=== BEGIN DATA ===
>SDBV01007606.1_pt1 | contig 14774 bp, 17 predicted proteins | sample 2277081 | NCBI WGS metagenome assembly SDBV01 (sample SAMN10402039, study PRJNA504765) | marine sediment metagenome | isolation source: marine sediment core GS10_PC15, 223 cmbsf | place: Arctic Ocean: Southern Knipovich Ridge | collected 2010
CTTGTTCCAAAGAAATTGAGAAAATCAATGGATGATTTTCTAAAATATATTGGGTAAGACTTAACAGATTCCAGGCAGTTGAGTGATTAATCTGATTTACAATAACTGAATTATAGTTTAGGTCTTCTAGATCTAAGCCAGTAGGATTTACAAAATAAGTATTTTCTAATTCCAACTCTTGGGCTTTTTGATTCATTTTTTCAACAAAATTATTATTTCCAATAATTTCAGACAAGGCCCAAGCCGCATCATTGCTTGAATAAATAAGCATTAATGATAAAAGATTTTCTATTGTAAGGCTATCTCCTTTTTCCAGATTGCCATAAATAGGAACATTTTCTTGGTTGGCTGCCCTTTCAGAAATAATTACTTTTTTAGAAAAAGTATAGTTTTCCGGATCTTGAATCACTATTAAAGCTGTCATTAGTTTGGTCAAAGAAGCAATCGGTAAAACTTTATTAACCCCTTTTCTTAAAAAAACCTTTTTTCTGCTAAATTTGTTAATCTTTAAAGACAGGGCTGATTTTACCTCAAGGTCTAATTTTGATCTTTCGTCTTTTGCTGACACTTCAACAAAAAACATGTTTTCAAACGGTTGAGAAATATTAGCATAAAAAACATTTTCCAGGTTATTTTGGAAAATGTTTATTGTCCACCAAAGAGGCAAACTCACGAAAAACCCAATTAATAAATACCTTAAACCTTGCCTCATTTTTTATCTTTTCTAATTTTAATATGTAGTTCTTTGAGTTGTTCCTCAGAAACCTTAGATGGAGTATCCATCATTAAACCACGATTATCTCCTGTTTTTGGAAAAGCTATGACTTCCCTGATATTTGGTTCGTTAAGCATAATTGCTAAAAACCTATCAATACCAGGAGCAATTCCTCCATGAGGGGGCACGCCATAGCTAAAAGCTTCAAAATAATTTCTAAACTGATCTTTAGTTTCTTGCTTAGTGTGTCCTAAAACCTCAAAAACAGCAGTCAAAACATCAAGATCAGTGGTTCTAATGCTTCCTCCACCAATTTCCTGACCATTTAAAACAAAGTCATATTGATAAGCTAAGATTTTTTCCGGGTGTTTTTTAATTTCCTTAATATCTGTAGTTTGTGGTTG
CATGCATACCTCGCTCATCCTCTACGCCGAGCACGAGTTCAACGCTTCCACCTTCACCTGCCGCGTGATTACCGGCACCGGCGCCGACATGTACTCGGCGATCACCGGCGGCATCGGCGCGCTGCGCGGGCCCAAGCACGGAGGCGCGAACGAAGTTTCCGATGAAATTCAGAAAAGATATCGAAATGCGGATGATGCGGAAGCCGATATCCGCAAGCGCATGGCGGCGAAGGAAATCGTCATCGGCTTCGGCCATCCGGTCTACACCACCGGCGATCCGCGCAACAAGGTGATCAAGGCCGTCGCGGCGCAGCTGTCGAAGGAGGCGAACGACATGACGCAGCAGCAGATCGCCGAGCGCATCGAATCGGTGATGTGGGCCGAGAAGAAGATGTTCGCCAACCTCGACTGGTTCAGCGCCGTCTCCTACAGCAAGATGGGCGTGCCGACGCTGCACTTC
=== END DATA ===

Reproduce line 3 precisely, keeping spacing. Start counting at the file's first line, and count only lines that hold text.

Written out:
CATGCATACCTCGCTCATCCTCTACGCCGAGCACGAGTTCAACGCTTCCACCTTCACCTGCCGCGTGATTACCGGCACCGGCGCCGACATGTACTCGGCGATCACCGGCGGCATCGGCGCGCTGCGCGGGCCCAAGCACGGAGGCGCGAACGAAGTTTCCGATGAAATTCAGAAAAGATATCGAAATGCGGATGATGCGGAAGCCGATATCCGCAAGCGCATGGCGGCGAAGGAAATCGTCATCGGCTTCGGCCATCCGGTCTACACCACCGGCGATCCGCGCAACAAGGTGATCAAGGCCGTCGCGGCGCAGCTGTCGAAGGAGGCGAACGACATGACGCAGCAGCAGATCGCCGAGCGCATCGAATCGGTGATGTGGGCCGAGAAGAAGATGTTCGCCAACCTCGACTGGTTCAGCGCCGTCTCCTACAGCAAGATGGGCGTGCCGACGCTGCACTTC